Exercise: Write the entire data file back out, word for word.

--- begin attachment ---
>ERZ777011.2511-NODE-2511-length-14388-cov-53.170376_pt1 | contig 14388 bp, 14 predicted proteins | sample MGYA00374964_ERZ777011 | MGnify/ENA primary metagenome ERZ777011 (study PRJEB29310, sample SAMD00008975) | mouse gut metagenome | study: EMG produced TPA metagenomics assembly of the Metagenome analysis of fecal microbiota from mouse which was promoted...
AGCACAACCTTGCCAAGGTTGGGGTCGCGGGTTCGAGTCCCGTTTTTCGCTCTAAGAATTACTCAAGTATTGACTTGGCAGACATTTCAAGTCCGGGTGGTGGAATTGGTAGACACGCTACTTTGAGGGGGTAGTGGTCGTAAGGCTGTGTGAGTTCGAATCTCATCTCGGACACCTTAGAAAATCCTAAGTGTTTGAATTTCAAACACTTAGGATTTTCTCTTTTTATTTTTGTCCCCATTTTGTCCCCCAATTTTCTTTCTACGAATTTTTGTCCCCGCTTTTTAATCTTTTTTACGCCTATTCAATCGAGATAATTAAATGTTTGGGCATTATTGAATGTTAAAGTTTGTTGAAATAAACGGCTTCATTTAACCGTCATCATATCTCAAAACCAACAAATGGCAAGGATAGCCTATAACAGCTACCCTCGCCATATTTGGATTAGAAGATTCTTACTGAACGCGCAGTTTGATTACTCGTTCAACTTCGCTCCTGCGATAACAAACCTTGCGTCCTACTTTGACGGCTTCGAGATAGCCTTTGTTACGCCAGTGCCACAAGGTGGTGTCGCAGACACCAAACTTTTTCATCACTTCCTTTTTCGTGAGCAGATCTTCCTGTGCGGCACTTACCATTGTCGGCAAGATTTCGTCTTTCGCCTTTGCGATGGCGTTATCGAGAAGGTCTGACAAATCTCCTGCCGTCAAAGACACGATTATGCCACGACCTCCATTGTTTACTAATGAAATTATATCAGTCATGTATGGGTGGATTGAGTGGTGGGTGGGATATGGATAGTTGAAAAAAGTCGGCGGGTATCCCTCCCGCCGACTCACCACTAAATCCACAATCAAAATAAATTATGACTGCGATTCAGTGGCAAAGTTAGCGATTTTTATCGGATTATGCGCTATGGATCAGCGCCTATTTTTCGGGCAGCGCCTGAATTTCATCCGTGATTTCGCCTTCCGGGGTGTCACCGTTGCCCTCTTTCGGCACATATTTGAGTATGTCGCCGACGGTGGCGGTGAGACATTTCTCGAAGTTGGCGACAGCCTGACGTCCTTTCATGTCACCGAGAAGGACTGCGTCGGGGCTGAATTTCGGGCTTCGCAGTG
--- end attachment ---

>ERZ777011.2511-NODE-2511-length-14388-cov-53.170376_pt1 | contig 14388 bp, 14 predicted proteins | sample MGYA00374964_ERZ777011 | MGnify/ENA primary metagenome ERZ777011 (study PRJEB29310, sample SAMD00008975) | mouse gut metagenome | study: EMG produced TPA metagenomics assembly of the Metagenome analysis of fecal microbiota from mouse which was promoted...
AGCACAACCTTGCCAAGGTTGGGGTCGCGGGTTCGAGTCCCGTTTTTCGCTCTAAGAATTACTCAAGTATTGACTTGGCAGACATTTCAAGTCCGGGTGGTGGAATTGGTAGACACGCTACTTTGAGGGGGTAGTGGTCGTAAGGCTGTGTGAGTTCGAATCTCATCTCGGACACCTTAGAAAATCCTAAGTGTTTGAATTTCAAACACTTAGGATTTTCTCTTTTTATTTTTGTCCCCATTTTGTCCCCCAATTTTCTTTCTACGAATTTTTGTCCCCGCTTTTTAATCTTTTTTACGCCTATTCAATCGAGATAATTAAATGTTTGGGCATTATTGAATGTTAAAGTTTGTTGAAATAAACGGCTTCATTTAACCGTCATCATATCTCAAAACCAACAAATGGCAAGGATAGCCTATAACAGCTACCCTCGCCATATTTGGATTAGAAGATTCTTACTGAACGCGCAGTTTGATTACTCGTTCAACTTCGCTCCTGCGATAACAAACCTTGCGTCCTACTTTGACGGCTTCGAGATAGCCTTTGTTACGCCAGTGCCACAAGGTGGTGTCGCAGACACCAAACTTTTTCATCACTTCCTTTTTCGTGAGCAGATCTTCCTGTGCGGCACTTACCATTGTCGGCAAGATTTCGTCTTTCGCCTTTGCGATGGCGTTATCGAGAAGGTCTGACAAATCTCCTGCCGTCAAAGACACGATTATGCCACGACCTCCATTGTTTACTAATGAAATTATATCAGTCATGTATGGGTGGATTGAGTGGTGGGTGGGATATGGATAGTTGAAAAAAGTCGGCGGGTATCCCTCCCGCCGACTCACCACTAAATCCACAATCAAAATAAATTATGACTGCGATTCAGTGGCAAAGTTAGCGATTTTTATCGGATTATGCGCTATGGATCAGCGCCTATTTTTCGGGCAGCGCCTGAATTTCATCCGTGATTTCGCCTTCCGGGGTGTCACCGTTGCCCTCTTTCGGCACATATTTGAGTATGTCGCCGACGGTGGCGGTGAGACATTTCTCGAAGTTGGCGACAGCCTGACGTCCTTTCATGTCACCGAGAAGGACTGCGTCGGGGCTGAATTTCGGGCTTCGCAGTG